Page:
• 11:00 PM – 12:00 AM: Chatting on mobile (which gets extended by 1 or more hours)
  • After chatting: Sleep

3. Judgementality

How many times a day are you judged by the way you dress or the kind of car you drive? How many times a day do you judge someone else’s appearance or even the way they talk and walk?

At school, university, office or even when walking in a mall surrounded by strangers, the judgement game is never ending. I know that I judge everyone, putting them into categories and on shelves in my head.

In our society with different nationalities and ethnicities, we depend on the ability to interact with people primarily through sight. Therefore, we worry about our appearance a lot and how people will “Think of us” or “Think of me” if I spent all day wearing this T-shirt or not matching my pants, and women worry about carrying a well-known brand of bag. Hence, we spend a great deal of time and money tweaking our image to make it more fitting to others.

Don’t get me wrong, I’m not against looking good. But, a judgemental society is not productive and it kills the creativity in us. Why is that? Because we are comfortable in following trends.

Even in marriages, you’ll find examples of our judgemental tendencies. We marry having an idea of how we want our partner to be, and then when we do get married, we refuse to accept the differences they have and start judging that person, and try to change them to our liking. Many people refuse to change and even if they do change they are not convinced about it.

Now I totally agree, Indian society used to be strict back then. It still is. But now, we live in a society wherein social media plays a more important role.

Back then, there was no instagram,no Facebook,and no Google. So whatever you do remains within the four walls of your home. But now, any picture or media posted receives negative comments within seconds. We live in a world wherein people live just to merely impress the society from a virtual perspective.


4. Relationships

The family in India is often understood as an ideal homogenous unit with strong coping mechanisms. It is a basic, cohesive, and integral unit of the larger social systems. Moreover, families in a large and culturally diverse country such as India have plurality of forms that vary with class, ethnicity, and individual choices. Its members are bound by interpersonal relationships in a wider network of role and social relations.

The bonds of friendship can at times also be stronger than family ties.And in offices down and across the country colleagues are increasingly stepping in during moments of crisis: donating or arranging blood and helping out with the Kafkaesque dealings with hospital authorities. Just as the family would have once done. But today: cousins go missing. Siblings are elsewhere or have unobliging spouses. Time, increasingly, is money for the blood family.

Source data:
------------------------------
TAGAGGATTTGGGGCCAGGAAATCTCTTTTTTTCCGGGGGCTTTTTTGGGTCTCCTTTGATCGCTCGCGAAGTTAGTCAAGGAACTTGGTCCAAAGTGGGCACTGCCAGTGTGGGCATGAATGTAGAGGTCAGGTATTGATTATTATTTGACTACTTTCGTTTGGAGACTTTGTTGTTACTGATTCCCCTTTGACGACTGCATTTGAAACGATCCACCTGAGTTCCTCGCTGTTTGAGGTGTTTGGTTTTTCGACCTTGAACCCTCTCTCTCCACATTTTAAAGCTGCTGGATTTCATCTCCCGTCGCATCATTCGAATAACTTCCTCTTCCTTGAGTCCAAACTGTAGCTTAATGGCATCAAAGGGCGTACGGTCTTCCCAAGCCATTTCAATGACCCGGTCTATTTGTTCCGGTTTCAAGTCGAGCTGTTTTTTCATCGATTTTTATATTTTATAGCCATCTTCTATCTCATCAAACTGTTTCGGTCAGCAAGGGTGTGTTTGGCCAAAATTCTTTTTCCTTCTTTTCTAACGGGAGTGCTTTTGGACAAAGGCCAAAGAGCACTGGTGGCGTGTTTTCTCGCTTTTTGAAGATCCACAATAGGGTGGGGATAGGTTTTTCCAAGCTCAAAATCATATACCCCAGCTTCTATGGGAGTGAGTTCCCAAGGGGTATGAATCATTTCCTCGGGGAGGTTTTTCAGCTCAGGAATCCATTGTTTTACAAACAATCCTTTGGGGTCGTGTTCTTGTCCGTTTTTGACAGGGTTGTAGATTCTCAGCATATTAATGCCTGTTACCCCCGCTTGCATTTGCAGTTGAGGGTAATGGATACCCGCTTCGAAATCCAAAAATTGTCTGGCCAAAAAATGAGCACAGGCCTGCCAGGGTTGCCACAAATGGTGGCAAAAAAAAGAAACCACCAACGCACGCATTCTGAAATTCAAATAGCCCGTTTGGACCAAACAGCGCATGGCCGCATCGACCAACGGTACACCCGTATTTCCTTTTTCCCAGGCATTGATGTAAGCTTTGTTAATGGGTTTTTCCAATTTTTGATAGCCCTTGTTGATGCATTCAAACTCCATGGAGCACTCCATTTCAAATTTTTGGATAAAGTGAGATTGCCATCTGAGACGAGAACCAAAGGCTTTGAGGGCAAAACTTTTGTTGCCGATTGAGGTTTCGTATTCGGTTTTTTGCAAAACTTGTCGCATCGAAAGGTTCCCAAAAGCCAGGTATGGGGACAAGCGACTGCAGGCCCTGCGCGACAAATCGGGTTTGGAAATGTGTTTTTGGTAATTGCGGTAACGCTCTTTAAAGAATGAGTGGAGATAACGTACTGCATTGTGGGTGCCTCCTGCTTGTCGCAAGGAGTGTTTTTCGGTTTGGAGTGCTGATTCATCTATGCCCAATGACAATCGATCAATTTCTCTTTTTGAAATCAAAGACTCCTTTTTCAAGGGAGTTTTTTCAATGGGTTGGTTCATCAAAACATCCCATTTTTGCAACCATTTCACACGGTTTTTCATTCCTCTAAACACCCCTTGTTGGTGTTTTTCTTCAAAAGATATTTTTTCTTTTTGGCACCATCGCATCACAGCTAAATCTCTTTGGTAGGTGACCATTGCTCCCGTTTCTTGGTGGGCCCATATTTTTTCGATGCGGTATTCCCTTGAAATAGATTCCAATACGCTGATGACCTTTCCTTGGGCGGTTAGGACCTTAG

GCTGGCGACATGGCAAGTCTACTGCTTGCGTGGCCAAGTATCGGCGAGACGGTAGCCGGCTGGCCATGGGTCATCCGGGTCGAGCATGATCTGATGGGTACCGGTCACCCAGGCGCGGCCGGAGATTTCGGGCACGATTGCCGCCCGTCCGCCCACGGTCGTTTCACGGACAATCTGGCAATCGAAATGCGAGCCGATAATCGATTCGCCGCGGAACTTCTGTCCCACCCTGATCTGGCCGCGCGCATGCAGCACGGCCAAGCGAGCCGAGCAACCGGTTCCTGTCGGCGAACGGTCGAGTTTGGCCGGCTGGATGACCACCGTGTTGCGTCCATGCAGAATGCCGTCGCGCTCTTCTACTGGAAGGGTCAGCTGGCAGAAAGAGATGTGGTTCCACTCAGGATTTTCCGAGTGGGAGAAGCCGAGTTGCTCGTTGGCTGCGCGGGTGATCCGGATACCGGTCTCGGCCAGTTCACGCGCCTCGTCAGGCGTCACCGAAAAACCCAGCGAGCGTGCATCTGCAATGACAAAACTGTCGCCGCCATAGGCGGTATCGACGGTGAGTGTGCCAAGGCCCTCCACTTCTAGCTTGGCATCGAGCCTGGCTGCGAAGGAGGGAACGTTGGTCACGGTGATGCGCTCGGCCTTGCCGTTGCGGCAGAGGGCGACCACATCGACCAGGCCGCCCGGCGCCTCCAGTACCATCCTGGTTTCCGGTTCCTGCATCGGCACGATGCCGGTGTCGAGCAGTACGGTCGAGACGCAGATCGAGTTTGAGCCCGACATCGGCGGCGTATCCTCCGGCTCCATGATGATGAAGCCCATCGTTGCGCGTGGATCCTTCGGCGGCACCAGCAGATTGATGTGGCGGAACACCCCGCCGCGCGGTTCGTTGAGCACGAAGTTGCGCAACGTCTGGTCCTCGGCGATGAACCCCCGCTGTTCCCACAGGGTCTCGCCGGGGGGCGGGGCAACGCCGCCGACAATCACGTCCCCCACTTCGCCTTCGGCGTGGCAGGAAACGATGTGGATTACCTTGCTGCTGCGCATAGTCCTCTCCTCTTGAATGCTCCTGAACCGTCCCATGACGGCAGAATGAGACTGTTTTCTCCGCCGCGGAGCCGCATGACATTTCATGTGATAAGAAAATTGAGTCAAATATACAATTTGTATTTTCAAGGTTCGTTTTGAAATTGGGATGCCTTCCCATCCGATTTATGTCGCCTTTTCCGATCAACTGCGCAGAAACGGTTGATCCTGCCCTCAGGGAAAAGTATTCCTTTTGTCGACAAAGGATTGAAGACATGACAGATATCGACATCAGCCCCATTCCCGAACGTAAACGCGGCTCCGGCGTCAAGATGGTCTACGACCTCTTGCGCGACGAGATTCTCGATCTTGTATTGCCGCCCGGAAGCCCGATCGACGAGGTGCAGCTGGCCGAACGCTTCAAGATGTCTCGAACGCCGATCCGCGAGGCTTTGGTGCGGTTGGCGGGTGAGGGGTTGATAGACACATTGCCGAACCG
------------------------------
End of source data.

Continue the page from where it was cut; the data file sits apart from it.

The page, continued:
Family was a need. It was a kind of cordon sanitaire: this side of the hearth was safe as you huddled together against any of the threatening elements outside. The joint family took in the weak and the strong, single women and single men, the needy and the marginal like a good nanny welfare state.

The traditional, rooted family hasn’t disappeared from small town India and persists in pockets of urban India. But the mobile, global family has grown in numbers and created a need for the New Family. The joint family fragmented into the extended and nuclear family, which in turn, has become more amorphous as people move to bigger cities or overseas in search of a better life.

Unmoored, they now look for new moorings and new families. Ironically, the looser nuclear family is not family enough for many. Couples and even small nuclear families need to bond elsewhere.

Friends-as-family is a city thing. The new family cannot survive in small-town India because the family influence is all pervasive. “There is freedom in friendship and friendship itself has become so intimate that the boundaries between friends and family have disappeared.” 

The notion of friendship is translating into family in different age groups. The post-Independence Indian is now making his new family through work, friendship and common hobbies. More disposable incomes are the glue for the new pre-middle-aged and middle-aged family.

And when one of the clan falls in love, the others tend to get possessive, reacting much the same way a joint family would, to a new daughter-in-law. They close ranks. And again, like a traditional family, each new entrant has a settling in period. Gradually, even this family begins to have its secrets which they keep from each other.

Or in other words, the family is dead, long live the family.


5. Education

If you went to college in the 90s then chances are you probably spent your free time playing PlayStation, watched Friends in your dorm room on a Thursday night, listened to Nirvana or REM on your Walkman and you were all too familiar with the pain of dial-up.

Anyone who went to college in the 90s will no doubt be well aware that technology has changed ever so slightly since they’ve shared a dorm room. Students nowadays have access to any piece of information they want whenever they want. They can access information from a laptop, tablet or mobile phone and they are no longer reliant on queueing up in the computer labs or attending college fairs to find information on schools they might like to attend.

  1. I am not that much biased to say that today’s kids are worst in each and every aspect of life. The 90s kids had a pretty cool childhood. They used to play with friends, go out on vacations, spend time with cousins and hard work did pay off. Being an engineer was a big deal and though jobs weren’t a plenty, nevertheless they enjoyed while they were young.
  2. Now – School for 6 hours, come home to 4 hours of tuition, followed by 2 hours of special classes, IIT, AIEEE, Medicals, all consolidated, vacations are reserved for mock tests. Life being literally squeezed out of them. No wonder the suicide rates peaked.